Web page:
Our differences in sight aren’t limited to colors, however. It is also impacted by other factors, too. Take this story I heard about Google Maps. Say you wanted to find the Arunachal Pradesh region near India with Google Maps on your smartphone. Did you know that the way that region would be projected would differ based upon where you were doing the search? In China, the region’s borders would look slightly different than if you searched for it in India. Over the years, there have been some geographical disputes about the borders of different regions near India and Google is required to show those regions differently based on if the smartphone user is in India, in China or someplace else.  That’s right. Someone in another part of the world would actually see the region completely differently than both the Indian and Chinese users. While this is a pretty extreme case, the Google Maps example demonstrates that how we see is based on a lot of factors. It could be huge geopolitical or technological factors. Maybe it’s a physical factor, like my deuteranopia. It could also be due to our backgrounds and lived experiences. Each of these informs how we see.

I learned a great word this week on the Radiolab podcast. Umwelt. The Radiolab hosts were discussing the visual range of the rainbow shrimp and how, despite its amazing cones and rods, it could not distinguish between colors well. In explaining that we shouldn’t pity the poor rainbow shrimp, the one host, Rod Krulwich, chalked it up to “umwelt” and explained that we all experience it. “You are limited by what you can feel, touch, see, and know,” Krulwich said, because of who you are. That’s umwelt.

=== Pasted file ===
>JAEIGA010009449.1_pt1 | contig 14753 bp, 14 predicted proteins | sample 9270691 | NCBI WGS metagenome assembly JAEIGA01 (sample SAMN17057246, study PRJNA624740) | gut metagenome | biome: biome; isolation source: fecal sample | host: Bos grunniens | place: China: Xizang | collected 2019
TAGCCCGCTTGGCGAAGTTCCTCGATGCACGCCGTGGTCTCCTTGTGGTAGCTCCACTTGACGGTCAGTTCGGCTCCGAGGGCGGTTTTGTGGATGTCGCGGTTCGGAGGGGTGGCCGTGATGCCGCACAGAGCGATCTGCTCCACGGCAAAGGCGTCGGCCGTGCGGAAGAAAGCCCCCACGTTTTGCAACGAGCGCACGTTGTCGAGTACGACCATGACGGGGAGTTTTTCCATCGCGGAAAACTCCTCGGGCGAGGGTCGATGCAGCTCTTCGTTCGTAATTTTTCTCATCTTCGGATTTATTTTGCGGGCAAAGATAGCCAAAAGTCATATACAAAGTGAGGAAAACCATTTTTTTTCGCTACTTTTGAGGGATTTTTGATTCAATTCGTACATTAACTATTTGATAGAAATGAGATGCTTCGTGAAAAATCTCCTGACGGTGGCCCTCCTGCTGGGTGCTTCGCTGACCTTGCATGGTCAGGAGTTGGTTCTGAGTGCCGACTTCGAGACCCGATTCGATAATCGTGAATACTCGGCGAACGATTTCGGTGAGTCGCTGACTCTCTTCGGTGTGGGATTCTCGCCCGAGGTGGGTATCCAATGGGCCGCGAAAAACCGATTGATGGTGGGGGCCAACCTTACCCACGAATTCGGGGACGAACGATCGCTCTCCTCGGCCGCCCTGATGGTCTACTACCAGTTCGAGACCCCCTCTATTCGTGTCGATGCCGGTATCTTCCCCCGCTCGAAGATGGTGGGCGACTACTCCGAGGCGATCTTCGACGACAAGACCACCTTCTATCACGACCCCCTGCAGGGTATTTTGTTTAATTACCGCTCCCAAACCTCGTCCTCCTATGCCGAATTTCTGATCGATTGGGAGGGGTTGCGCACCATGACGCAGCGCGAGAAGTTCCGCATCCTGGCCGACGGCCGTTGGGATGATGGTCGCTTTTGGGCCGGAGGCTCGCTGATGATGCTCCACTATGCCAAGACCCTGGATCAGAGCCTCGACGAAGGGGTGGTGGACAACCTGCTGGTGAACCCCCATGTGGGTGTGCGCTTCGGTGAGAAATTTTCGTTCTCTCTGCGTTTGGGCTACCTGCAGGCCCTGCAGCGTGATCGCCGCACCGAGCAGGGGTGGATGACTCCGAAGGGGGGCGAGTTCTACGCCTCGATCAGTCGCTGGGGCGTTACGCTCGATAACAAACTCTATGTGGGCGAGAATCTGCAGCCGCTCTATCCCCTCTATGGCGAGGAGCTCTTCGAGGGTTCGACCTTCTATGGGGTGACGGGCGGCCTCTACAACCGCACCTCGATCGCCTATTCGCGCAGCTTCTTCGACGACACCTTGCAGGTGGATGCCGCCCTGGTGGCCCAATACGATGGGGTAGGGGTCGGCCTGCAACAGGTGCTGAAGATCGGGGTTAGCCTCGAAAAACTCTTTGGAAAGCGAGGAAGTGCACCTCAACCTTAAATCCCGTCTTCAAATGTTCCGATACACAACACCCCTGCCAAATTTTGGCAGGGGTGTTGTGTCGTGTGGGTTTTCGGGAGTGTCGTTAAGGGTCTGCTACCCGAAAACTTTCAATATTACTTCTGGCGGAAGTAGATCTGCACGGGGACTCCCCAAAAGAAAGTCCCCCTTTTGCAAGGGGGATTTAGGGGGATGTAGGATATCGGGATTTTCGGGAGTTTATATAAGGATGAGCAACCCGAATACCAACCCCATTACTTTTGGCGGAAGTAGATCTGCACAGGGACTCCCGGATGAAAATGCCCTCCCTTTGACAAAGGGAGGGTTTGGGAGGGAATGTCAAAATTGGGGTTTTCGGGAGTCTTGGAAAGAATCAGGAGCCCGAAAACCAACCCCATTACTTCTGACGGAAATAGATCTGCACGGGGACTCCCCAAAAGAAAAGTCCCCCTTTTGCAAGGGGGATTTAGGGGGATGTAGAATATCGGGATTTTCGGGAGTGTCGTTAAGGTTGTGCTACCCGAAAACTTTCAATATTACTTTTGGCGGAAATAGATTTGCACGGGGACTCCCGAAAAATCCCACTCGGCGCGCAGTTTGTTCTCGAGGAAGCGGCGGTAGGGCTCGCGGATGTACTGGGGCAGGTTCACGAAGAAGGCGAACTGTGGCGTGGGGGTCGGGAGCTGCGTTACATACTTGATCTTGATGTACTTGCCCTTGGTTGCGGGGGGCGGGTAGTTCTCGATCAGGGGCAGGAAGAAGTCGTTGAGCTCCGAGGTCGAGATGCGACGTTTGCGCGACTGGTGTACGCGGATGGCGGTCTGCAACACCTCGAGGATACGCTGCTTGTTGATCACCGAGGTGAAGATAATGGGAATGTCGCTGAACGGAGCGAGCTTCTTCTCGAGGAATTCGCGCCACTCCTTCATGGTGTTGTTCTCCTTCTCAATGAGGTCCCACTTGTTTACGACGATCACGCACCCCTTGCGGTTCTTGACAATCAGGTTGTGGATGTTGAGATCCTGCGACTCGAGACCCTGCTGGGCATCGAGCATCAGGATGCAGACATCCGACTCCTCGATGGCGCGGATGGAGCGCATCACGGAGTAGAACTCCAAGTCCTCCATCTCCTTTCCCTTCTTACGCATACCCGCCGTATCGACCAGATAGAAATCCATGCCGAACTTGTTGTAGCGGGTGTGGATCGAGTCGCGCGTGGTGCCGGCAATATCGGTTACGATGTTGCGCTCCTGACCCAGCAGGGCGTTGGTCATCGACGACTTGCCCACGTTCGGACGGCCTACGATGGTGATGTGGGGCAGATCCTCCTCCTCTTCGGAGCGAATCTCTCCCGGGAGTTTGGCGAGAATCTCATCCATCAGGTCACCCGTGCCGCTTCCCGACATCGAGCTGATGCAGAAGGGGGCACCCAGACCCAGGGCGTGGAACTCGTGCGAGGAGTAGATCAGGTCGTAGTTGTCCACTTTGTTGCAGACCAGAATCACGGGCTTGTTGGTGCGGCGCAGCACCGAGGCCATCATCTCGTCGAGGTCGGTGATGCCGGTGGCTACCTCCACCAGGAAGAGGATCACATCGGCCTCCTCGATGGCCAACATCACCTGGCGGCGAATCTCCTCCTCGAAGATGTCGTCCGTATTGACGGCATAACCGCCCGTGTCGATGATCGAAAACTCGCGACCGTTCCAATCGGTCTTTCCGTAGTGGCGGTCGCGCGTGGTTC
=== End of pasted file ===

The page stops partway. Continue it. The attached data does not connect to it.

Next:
I’ve been thinking about this for a bunch of reasons this week.  Nature has a funny way of connecting dots across different media. I guess it started with thinking about last week’s post on Bias in Your Online Class? While I’ve been digging into the statistics for my online class and trying to better understand my biases, I’ve also been wondering how my students are experiencing the classes themselves. How are THEY seeing the learning environment? How are THEY seeing my interactions with them? Even if I explicitly asked them about their experiences, it would be hard for me to know how they saw something.

And that brings me back to the Radiolab podcast. At the end, the other host, Jad Abumrad, says that because of umwelt, we can never really see what other people see. We just see things differently. “That’s the lonely part,” Abumrad explains. “The unlonely part is you can try.”

Here’s to trying to see what others see.

Student Control and Value

I finished reading Sarah Rose Cavanagh’s book The Spark of Learning several weeks ago but I’m still reflecting on it and finding all sorts of applications to my teaching.  The book is intended to “energize the college classroom with the science of emotion.” More than this, however, the book is giving me a lens to review some recent challenges I’ve had with my classes and offers me some possible solutions for the upcoming semester.

In a lot of ways, last semester was “the best of times and the worst of times.” I partnered one of my classes with a local elementary school and my students developed instructional materials for use with the elementary students. The project itself is beneficial for my students.  The elementary classroom provides an authentic context in which to work.  Rather than studying instructional technology in the abstract, my students created and studied technology in real learning environments.  Talking to the elementary teachers and administrators, the project was a real success.  My students rose to the challenge and developed innovative instructional materials for use with the elementary classes.